Orangeburg County’s EMS director says frivolous calls need to be reduced.
Many calls do not warrant the services of an ambulance and take away from calls and situations that may be more serious, Director Danny Rivers said.
“Our goal is to try to educate them to get them what EMS is for, and when they need to call us,” he said.
Rivers discussed ambulance services during Orangeburg County Council’s meeting on Friday.
According to state recommendations, the county should have nine ambulances, Rivers said. It has seven.
“They use that number because they say anybody in the state, if you call 911, an ambulance should be to you in eight minutes. That’s their projection. Right now we're at about 11 minutes,” Rivers said.
Rivers said the county’s EMS call volume for 2018 was 15,652. “We are averaging a 500-call increase when it comes to ambulance calls,” he noted.
Rivers reported that the county has nine open paramedic positions, four EMT positions and one dispatch position currently unfilled.
Councilman Harry Wimberly suggested that paramedics could solve many EMS problems.
“If this county has three or four paramedics, they need a pick-up” truck, he said. “The ambulance can dispatch with the two EMS people in it, and the paramedic meets them.”
Wimberly suggested that the paramedics should always be mobile in the county’s EMS pick-up trucks and located in various regions of the county.
“They get that person stabilized. Can those two EMS people bring them back to the hospital and the paramedic is free again to go somewhere else? We might cut the response time,” he said.
County Administrator Harold Young stated that solutions similar to Wimberly’s ideas have been deeply discussed.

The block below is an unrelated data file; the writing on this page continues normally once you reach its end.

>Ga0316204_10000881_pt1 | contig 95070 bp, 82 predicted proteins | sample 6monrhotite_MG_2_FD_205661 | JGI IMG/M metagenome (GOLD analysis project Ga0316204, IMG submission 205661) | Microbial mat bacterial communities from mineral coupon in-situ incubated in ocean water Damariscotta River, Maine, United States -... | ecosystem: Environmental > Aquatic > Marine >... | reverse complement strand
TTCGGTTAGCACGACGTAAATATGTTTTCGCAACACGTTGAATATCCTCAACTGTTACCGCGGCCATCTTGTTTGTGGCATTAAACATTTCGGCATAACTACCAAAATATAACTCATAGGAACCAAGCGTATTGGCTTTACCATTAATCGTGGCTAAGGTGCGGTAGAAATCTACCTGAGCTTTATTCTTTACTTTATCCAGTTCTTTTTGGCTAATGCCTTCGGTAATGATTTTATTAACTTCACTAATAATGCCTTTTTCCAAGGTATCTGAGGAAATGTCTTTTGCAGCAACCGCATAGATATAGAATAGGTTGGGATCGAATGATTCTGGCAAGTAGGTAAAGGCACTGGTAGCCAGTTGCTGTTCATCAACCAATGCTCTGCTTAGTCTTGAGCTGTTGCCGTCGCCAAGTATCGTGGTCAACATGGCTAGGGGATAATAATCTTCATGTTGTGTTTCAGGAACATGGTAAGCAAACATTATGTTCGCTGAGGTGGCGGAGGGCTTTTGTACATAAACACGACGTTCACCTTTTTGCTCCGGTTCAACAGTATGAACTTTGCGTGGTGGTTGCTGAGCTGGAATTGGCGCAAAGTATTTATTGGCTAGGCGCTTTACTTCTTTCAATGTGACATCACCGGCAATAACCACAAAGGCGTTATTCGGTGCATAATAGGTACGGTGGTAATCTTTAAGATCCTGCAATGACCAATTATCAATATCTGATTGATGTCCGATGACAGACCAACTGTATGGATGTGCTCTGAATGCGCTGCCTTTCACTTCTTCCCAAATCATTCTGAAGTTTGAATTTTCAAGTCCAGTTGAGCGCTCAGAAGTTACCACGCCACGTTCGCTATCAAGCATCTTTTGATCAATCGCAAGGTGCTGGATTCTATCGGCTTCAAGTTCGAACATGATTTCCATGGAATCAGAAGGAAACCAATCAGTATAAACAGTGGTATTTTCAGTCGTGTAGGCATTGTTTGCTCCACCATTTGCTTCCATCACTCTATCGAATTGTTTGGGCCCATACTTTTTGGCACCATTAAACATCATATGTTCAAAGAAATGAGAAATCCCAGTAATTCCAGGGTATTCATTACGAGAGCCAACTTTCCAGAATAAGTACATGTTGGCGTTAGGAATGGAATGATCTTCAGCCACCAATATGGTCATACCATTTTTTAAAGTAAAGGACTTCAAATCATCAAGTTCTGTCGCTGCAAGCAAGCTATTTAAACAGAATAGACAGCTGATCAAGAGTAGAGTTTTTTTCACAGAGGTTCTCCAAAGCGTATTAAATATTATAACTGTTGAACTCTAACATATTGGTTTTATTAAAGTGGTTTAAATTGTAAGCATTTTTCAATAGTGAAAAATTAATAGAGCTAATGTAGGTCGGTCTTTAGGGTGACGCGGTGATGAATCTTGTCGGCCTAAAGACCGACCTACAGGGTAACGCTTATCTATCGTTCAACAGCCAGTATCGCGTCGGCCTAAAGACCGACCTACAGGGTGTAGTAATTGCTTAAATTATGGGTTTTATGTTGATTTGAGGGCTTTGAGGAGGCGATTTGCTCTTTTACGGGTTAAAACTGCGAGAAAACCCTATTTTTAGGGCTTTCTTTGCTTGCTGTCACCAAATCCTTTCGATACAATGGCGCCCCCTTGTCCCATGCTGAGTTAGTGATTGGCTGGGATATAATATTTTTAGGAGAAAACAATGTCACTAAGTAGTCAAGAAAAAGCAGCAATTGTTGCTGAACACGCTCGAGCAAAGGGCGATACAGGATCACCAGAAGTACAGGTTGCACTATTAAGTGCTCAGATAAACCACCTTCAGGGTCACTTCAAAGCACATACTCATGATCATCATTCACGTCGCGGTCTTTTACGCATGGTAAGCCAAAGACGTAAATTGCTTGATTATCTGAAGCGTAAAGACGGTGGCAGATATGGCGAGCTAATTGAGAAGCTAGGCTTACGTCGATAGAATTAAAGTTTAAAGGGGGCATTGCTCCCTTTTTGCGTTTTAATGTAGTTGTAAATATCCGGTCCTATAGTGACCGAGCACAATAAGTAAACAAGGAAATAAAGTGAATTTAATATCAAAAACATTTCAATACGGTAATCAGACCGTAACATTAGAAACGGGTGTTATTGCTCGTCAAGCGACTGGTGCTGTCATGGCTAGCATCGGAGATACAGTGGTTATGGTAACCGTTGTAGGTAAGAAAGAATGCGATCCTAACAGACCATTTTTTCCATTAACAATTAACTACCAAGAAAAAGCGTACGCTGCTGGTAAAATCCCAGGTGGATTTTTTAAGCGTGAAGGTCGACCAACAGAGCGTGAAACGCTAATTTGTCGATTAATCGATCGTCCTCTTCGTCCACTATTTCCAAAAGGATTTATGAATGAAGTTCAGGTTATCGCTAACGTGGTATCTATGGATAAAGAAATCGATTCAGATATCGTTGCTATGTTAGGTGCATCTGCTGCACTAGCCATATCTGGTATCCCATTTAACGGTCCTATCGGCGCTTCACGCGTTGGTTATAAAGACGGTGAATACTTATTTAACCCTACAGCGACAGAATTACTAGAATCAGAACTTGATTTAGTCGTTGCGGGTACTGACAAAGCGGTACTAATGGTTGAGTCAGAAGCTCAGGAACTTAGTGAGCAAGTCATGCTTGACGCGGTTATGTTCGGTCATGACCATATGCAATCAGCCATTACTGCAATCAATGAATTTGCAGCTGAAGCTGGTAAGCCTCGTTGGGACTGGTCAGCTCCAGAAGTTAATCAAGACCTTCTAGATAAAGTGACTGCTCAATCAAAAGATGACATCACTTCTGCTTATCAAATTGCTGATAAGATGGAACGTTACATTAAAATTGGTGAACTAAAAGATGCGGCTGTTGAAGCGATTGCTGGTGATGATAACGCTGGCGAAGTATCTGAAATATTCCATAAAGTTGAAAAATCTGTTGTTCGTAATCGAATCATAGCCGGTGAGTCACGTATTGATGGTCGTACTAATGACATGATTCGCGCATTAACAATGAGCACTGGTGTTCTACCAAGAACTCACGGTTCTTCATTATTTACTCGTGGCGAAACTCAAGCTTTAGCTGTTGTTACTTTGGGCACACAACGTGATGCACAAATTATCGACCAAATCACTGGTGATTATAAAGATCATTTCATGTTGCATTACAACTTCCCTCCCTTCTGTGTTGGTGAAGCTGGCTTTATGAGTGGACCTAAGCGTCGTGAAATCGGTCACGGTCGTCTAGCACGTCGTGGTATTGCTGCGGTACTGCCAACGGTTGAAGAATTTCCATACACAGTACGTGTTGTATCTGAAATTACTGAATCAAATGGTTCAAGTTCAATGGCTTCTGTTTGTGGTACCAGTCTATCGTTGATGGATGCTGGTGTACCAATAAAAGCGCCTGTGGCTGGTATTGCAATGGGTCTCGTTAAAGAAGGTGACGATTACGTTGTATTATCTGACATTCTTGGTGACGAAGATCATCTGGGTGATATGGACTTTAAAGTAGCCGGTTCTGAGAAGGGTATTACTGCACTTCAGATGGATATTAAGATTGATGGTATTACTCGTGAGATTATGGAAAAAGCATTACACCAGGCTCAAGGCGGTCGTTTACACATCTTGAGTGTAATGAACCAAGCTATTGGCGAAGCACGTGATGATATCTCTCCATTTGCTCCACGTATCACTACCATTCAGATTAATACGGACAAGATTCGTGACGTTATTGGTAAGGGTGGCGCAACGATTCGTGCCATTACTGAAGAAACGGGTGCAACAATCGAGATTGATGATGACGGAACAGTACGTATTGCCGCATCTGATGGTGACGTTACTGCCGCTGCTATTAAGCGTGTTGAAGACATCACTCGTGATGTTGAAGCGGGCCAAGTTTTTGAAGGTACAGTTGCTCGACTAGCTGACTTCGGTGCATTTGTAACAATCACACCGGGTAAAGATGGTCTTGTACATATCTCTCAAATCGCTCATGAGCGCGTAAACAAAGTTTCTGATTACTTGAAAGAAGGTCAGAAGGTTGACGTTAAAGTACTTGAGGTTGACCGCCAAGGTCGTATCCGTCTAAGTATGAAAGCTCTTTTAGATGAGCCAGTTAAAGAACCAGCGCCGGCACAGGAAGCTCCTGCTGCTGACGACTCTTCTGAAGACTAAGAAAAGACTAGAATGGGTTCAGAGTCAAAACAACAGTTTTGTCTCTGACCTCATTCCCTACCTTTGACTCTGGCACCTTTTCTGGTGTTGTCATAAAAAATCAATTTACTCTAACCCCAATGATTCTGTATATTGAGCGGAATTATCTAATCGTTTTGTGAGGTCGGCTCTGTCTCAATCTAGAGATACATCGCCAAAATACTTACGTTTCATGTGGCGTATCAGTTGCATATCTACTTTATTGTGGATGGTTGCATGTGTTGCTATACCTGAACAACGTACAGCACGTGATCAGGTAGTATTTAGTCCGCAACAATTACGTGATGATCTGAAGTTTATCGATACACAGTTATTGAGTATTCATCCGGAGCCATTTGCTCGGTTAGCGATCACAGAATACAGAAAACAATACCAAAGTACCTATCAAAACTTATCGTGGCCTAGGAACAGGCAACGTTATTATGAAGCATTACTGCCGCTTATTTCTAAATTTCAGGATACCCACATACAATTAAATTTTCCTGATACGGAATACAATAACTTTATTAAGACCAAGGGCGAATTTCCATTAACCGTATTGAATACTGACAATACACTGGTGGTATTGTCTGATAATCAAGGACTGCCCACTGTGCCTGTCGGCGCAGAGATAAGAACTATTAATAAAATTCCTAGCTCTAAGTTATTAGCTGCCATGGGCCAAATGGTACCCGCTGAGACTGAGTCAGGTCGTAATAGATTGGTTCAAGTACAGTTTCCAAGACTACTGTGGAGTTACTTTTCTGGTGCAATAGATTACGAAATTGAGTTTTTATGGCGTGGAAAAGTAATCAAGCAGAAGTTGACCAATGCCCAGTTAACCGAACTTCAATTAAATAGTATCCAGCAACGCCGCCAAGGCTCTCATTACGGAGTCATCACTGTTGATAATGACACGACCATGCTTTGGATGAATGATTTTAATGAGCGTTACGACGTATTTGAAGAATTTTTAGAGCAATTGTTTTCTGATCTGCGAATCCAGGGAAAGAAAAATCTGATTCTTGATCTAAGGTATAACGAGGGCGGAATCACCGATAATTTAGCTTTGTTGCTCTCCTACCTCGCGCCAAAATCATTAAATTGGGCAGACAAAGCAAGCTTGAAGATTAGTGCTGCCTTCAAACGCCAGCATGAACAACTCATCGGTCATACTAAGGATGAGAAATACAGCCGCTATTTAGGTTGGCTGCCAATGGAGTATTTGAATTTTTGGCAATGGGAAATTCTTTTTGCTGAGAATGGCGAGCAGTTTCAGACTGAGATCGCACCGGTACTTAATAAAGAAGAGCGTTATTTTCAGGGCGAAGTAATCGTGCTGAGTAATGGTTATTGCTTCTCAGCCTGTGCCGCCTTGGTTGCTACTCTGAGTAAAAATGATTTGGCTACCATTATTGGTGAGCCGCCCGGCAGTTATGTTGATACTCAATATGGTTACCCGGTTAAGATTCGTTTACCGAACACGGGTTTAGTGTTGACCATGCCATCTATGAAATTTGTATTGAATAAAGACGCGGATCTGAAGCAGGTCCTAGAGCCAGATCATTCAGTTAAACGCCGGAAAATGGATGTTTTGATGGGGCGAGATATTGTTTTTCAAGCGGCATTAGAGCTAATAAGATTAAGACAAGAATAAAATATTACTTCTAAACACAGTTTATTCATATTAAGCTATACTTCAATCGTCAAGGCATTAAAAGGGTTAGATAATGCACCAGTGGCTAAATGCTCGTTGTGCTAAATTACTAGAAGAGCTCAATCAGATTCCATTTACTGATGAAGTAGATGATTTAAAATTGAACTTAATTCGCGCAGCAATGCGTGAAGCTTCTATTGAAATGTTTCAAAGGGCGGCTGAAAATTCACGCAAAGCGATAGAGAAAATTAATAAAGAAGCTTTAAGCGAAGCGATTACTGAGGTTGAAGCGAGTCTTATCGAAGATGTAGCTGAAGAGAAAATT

“We’re in the process now of reviewing the whole thing, operations, top to bottom, to see where we can make strides from the radio call all the way down to the moment,” Young stated.
Council members also expressed concerns about the acute, 128-bed hospital that will be opening within a year in Berkeley County, specifically in the Nexton area.
The hospital will be about 25 miles from the Eutawville and Holly Hill areas.
In comparison, the Regional Medical Center is approximately 35 miles or more from those same areas.
The council members agreed that the new hospital will probably cause an increase in the number of Orangeburg County residents who seek medical attention outside of the county.
“The way that we combat that is the urgent care center we’re looking to build in Santee. We’ve got to get that done right away,” Young stated.
“We get that done right away and that gives people an option that’s only 10 minutes away, or five minutes away,” he said. “Whatever it takes to focus on that, that needs to be the focus -- to get that urgent care center done.”
Council members Willie B. Owens and Deloris Frazier, along with RMC trustee Gloria James, suggested that a marketing/public relations campaign be implemented as soon as possible to help combat the potential loss of patients.
“Orangeburg is going to have to do an awful lot of marketing to improve and to prove to the residents that the Orangeburg hospital is great and is going to get better. And to really step up marketing in that area we really need to go that extra mile to gain confidence back in the residents and to also highlight positive things that the hospital is doing,” James said.
Charles Williams, president and CEO of RMC, stated that RMC is aware of the threat. He noted that many issues within RMC that are being corrected will also help combat the problem, and reverse the hospital’s negative image in the eyes of the county’s citizens.
“There are basic infrastructure things of the way a hospital should work that did not exist,” Williams said, recalling the state of the hospital when he initially took his position.
“What we are trying to do is put those basic things in place,” Williams said.
“Fundamentally until you get that in a culture, the hospital doesn’t operate,” Williams said.
“You have my word, we’re going to get it done.”